…I think there were many parts when she was very satisfied. She had a wonderful family; she was very much supported in all of her musical endeavors at home; her family’s successful banking business helped support her salons that she had, which—I hesitate to even call them salons, because they were more of a concert series, but in the context of the time, they were salons. She had a beautiful home on Leipzigerstrasse in Berlin. She and her husband occupied this beautiful garden house in the back, which they renovated—one side for her studio, one side for his, and they lived what they called a “double counterpoint” of painting and music. And they had this son that they loved and raised, and she had a couple of miscarriages, and some heartbreak there—a stillborn daughter. So she had three pregnancies but only one child. So she really struggled with that. That was very difficult for her, as it is for most women. There were elements of her personal life and her “pseudo-professional” life that were very satisfying for her. Her concerts in the summers, they would open up the doors in the back of the garden house, and they would have 200 guests out there in the gardens, which backed up to the royal gardens, and so she had this wonderful life. She wrote about never wanting to leave this spot, because this spot, this house, this home, this music center for her was so bound up with who she was as a person that she couldn’t imagine being anywhere else.


Abraham Mendelssohn reported his wife’s observation, when Fanny was a newborn, that their daughter had “Bach fugal fingers,” and indeed, Lea helped to ensure that those fingers were used to their fullest. Lea was Fanny’s first piano teacher, educating her daughter in the Bach tradition that she had inherited from her grandmother, aunts, and uncles. The young Fanny Mendelssohn showed prodigious talent and was educated in music alongside her brother Felix. The two studied piano with Ludvig Berger, and by 1819, they were learning the art of composition from Carl Friedrich Zelter, director of the bourgeois choral institution known as the Sing-Akademie zu Berlin and an important proponent of the music of Bach in the early nineteenth century.

Fanny and Felix grew in music together. As adolescents they helped one another constantly, critiqued each other’s work, and together developed what Angela Mace Christian has called a “Mendelssohnian style.”

Dr. Angela Mace Christian

The relationship between Felix and Fanny was quite complex—very interdependent. They shared working spaces growing up; they had the same teachers, both piano and composition. But where things started to diverge for them was in their early 20s. Fanny was about three and a half years older than her brother, so she would have been more advanced at the piano earlier than her brother, and he actually looked up to her for quite a while. He refers to her in his letters as his muse, as his “cantor” (referring, of course, to J. S. Bach as the Thomaskantor). So they encountered the music of Bach together; they encountered the music of Beethoven together. They both dealt with the shadows of those great pillars of their style for the rest of their lives in different ways.

He published his opus 8 and 9 songs in the late ‘20s, early ‘30s, and six of those songs were hers, which is what started that fun myth that much of Felix’s music could be by Fanny. But it’s not. There was even a letter that she received from somebody in Vienna asking her that question during her lifetime: how much of his music is really yours? And she relayed it to her brother, saying “it’s so silly to think that all of your amazing masterpieces could be by little old me.” She self-depricated a lot. So that relationship formed their style in a way that’s almost inseparable throughout the rest of their lives. But what really separates them is the fact that he was able to go out into the public and he was encouraged to write larger genres. So, when he was still in his teens, he was writing operettas; he was having them performed publicly in Berlin. (It failed because of a jealous rival.) But he was doing all these bigger genres; he’s publishing piano quartets with dedications to princes—these kinds of very public gestures as a composer—while she was not. So there was a point where their education split, went in different directions—where she was no longer given composition directions and he was—where he was going to organ lessons and as a woman, as a young girl at that point, she wasn’t allowed to take organ. It was considered unseemly for a girl, but she was allowed to sit next to him while he was taking lessons. They eventually she composed her own organ prelude for her wedding, which is very pianistic in feel. So you can feel the lack of organ education in that piece. So, really what separates them is their different opportunities.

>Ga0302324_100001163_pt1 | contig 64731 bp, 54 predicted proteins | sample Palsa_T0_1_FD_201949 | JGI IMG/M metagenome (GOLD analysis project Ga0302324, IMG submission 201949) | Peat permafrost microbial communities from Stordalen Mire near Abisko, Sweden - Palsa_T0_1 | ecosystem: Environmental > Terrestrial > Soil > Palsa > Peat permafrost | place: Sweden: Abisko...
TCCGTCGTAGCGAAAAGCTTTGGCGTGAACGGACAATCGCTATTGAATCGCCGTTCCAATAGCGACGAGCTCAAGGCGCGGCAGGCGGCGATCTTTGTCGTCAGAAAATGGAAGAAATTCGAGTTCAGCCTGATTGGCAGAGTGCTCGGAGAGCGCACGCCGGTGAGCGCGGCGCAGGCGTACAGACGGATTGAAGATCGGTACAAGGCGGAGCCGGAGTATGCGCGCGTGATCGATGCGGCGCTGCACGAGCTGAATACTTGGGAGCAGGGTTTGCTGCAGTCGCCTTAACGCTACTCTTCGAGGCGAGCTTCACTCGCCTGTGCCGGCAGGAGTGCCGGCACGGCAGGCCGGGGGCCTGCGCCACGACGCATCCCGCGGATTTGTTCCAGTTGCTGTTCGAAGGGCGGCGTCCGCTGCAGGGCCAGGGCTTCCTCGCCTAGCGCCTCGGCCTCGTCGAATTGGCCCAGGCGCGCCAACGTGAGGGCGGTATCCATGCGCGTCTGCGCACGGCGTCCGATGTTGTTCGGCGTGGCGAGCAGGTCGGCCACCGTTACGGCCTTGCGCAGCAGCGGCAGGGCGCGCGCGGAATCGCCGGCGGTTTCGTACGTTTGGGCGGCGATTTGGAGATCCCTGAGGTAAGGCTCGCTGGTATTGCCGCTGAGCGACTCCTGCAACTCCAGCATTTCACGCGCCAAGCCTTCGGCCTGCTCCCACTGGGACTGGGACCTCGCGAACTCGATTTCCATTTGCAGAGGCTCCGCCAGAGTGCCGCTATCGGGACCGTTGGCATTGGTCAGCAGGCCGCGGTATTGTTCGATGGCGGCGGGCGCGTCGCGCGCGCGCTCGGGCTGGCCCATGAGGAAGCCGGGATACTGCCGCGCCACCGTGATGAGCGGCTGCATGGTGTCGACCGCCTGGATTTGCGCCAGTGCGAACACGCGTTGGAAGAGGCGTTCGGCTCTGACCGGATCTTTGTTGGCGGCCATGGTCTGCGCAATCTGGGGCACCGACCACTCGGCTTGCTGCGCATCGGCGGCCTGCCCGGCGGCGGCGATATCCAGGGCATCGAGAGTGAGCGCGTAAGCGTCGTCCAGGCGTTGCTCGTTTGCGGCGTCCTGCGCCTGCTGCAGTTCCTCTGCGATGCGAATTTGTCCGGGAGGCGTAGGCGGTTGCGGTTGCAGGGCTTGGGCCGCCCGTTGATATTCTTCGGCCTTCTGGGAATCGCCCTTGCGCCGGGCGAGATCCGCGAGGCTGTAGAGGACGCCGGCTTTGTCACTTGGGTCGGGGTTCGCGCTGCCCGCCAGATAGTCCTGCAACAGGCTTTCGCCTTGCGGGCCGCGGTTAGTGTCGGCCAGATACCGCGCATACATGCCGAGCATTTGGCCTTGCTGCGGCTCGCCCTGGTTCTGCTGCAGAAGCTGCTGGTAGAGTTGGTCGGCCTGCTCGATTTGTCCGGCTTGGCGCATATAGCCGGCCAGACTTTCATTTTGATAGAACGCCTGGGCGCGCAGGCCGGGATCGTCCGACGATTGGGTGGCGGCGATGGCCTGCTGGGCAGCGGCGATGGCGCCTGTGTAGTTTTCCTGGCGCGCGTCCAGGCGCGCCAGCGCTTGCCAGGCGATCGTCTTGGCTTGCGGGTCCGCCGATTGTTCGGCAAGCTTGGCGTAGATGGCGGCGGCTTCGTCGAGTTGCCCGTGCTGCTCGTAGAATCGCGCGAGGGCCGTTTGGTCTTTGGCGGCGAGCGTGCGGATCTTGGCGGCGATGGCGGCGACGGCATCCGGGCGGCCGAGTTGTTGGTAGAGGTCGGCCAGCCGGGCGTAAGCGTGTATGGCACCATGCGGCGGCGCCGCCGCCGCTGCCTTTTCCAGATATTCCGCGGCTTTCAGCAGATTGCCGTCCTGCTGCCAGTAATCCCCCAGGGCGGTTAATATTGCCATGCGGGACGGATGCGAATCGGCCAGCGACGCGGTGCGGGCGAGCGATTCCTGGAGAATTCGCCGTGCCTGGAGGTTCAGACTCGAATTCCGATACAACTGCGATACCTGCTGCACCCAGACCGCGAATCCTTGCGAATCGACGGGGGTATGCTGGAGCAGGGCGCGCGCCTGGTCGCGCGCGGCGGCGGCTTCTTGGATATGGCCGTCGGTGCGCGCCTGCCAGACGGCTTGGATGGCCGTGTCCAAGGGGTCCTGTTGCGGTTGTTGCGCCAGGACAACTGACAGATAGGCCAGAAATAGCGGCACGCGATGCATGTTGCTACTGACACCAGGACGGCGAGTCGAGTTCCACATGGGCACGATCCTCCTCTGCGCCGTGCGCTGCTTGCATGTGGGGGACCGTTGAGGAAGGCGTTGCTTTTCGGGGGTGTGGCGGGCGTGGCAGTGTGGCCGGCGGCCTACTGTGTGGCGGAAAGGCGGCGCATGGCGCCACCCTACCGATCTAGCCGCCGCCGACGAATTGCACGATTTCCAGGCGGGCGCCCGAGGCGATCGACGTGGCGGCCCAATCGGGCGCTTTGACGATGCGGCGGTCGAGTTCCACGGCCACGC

Fanny Mendelssohn inspired admiration from her family’s friends and intellectual elite of their community, including the poet Johann Wolfgang von Goethe, who judged her talents the equal of her brother’s. Within this same circle, professional musicianship would have been unthinkable for a woman of high social standing. As musicologist Nancy B. Reich has pointed out, some women of Fanny’s generation pursued careers in music—one famous example is Clara Schumann—but the level of public scrutiny involved in a professional musical career would have been unseemly for Fanny Mendelssohn. Yet her parents promoted Felix’s pursuit of a career in music. Her father wrote to her in July, 1820 that “Music will perhaps become his profession, whilst for you it can and must only be an ornament, never the root of your being and doing.” (R. Larry Todd, Fanny Hensel: The Other Mendelssohn, 28)

Dr. Angela Mace Christian:

She could not herself make up her mind about whether to publish. Because her husband was encouraging her to publish; her friends were encouraging her to publish; but her father and brother did not want her to publish. She wrote that, at the age of 40 I am as scared of my brother as I was of my father at age 14. So it’s really strongly embedded in her that she does not want to disappoint her family. And the way she would have been disappointing them was that she was a very high-class woman, and high-class women in those days did not parade themselves before the public. It was considered unseemly to be a person on stage. It was to be equating yourself with prostitutes or actresses, or dancers, those kinds of things—women who entertain, and not women who are considered upstanding or high-class.